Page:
I'm a PC guy but I like Macs a lot and will probably buy a Macbook Pro, either now or when Merom ones come out. I figure Anand probably is too. Yet I work with Mac zealots who give me endless shit about the unequivocal superiority of Apple everything over PC (except for games, which they concede). So when someone like me finds a glaring flaw that seems like something that should have been spotted before it got to the end user, it's easy to take a cheap shot at Jobs =^) Reply
  • Sunrise089 - Thursday, April 13, 2006 - link

    If I had my dream review of this product, here's how I would have you test gaming performance:

    Test performance in Windows mode. Then compare it to other Core Duo notebooks. Then see if there is any game written natively for OS-X under Core Duo, and run the OS-X version and the Windows version to see the difference in OS on performance on the same machine.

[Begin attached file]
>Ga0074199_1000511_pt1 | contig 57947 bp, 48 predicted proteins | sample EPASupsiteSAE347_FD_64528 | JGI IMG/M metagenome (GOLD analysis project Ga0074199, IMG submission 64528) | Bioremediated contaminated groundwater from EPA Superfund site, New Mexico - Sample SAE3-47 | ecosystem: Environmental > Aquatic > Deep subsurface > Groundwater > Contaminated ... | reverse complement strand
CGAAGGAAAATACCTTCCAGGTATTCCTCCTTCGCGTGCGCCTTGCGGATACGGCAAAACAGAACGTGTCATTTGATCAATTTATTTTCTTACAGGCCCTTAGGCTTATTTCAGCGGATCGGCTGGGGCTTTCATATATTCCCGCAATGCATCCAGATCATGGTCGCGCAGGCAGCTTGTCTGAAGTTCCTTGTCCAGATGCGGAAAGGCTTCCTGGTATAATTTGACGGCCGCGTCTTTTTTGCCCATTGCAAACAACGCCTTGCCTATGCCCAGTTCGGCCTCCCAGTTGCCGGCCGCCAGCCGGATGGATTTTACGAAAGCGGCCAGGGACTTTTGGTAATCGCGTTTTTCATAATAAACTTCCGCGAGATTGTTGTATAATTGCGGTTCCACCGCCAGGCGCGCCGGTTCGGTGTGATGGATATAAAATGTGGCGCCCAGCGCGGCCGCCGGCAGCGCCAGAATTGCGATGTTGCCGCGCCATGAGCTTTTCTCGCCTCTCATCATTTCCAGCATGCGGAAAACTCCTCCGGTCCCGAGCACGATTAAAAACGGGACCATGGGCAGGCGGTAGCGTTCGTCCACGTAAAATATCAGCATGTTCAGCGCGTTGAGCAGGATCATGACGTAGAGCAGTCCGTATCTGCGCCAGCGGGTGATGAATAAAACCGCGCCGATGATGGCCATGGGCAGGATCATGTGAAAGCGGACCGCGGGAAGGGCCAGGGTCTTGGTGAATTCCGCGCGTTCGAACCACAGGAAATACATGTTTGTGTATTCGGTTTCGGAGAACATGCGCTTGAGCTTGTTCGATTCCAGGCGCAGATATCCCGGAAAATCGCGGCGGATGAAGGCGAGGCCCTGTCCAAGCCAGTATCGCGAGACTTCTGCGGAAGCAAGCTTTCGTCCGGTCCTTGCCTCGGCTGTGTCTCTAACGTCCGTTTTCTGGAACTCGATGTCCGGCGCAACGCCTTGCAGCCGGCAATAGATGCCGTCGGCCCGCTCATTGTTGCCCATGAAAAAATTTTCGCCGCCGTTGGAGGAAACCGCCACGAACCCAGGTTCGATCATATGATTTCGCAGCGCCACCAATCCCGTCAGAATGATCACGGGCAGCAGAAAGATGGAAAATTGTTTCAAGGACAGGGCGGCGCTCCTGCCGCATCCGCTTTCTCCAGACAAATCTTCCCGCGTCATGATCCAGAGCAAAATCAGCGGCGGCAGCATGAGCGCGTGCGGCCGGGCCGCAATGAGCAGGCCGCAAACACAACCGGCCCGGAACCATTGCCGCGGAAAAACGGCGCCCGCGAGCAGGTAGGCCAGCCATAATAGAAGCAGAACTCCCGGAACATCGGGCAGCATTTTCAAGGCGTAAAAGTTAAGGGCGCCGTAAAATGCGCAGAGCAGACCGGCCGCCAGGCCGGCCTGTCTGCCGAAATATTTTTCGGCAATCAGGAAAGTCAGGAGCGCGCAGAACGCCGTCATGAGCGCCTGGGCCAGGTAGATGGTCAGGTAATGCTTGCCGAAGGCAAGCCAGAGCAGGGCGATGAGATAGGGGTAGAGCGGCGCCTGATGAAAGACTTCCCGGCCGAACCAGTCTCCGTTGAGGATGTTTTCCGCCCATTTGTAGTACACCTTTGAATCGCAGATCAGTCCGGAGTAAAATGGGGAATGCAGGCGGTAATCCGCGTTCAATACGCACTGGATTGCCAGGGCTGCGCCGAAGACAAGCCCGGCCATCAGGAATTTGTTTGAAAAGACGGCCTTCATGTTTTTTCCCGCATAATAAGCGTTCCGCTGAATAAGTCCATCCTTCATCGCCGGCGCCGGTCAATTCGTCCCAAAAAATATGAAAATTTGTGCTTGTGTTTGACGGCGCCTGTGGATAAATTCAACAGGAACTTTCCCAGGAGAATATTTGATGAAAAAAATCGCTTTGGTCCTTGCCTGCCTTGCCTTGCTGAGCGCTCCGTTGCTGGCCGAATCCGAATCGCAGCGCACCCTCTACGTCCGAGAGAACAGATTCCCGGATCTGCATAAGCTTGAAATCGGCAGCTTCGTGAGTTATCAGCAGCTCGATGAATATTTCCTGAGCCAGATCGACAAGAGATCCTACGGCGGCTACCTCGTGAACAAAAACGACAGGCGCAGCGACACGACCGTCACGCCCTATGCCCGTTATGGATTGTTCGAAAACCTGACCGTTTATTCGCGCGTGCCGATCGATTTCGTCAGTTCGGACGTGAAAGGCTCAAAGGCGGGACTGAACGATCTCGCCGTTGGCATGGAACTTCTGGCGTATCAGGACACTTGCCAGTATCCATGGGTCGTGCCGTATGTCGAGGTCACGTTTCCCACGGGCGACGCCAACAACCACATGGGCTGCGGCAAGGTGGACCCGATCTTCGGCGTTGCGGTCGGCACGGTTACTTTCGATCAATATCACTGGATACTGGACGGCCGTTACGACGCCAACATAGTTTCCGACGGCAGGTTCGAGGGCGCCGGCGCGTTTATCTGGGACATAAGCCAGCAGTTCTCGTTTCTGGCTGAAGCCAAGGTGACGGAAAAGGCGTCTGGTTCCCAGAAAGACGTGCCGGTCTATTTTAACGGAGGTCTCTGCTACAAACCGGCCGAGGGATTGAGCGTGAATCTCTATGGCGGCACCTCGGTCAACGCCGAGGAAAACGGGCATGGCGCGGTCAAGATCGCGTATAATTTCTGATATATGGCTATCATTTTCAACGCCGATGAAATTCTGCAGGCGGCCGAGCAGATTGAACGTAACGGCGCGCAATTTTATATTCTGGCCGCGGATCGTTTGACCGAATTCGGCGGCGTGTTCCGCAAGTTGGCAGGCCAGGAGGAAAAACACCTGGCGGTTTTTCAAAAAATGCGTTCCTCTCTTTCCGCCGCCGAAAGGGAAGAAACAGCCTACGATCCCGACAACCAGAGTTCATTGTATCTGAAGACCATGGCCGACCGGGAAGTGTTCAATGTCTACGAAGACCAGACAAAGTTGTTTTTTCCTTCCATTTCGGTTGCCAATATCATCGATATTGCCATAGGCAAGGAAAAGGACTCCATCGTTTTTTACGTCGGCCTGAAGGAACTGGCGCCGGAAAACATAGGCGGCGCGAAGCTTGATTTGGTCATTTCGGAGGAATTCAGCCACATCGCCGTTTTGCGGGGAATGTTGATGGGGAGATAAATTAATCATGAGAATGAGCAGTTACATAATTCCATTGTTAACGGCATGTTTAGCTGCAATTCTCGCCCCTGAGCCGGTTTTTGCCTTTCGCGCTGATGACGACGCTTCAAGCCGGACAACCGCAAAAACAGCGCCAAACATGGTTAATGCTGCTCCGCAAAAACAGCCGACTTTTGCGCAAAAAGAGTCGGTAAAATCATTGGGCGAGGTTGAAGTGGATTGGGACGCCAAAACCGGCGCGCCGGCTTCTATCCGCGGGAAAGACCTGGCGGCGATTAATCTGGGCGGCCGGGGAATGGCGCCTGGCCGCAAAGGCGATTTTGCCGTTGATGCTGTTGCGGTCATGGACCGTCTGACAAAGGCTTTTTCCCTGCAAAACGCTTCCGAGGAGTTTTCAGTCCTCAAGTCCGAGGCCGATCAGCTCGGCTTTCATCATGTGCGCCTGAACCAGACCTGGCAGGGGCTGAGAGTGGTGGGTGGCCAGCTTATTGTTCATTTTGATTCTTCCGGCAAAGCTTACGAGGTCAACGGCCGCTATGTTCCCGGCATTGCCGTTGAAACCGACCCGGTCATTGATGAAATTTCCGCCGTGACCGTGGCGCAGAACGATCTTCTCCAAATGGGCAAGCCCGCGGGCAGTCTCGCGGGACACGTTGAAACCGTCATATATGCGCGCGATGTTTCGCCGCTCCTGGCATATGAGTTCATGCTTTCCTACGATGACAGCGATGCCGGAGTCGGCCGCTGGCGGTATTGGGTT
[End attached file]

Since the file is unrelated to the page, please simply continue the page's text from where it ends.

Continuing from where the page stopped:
Other than no gaming info, terrific review.
    Reply
  • Calin - Thursday, April 13, 2006 - link

    This could be thanks to slower drivers in BootCamp Windows XP, or slower hard drive access/speed. Everything else is a disadvantage for VM: one more level of indirection in disk access, less memory, running the OS X behind the VM.
    Could you do some disk speed comparation between VM and native XP?
    Reply
  • BigLan - Thursday, April 13, 2006 - link

    I think it's going to be hard drive speed throwing off the benchmarks. The BootCamp partition is going to be at the outer edge of the disk, with much slower speeds than the VM client virtual drive which is on the faster Apple partition.

    I'm not sure if it's possible to assign the entire HD to a windows partition using Bootcamp, but that's about the only way i can think of to level the playing field.
    Reply

Log in

Don't have an account? Sign up now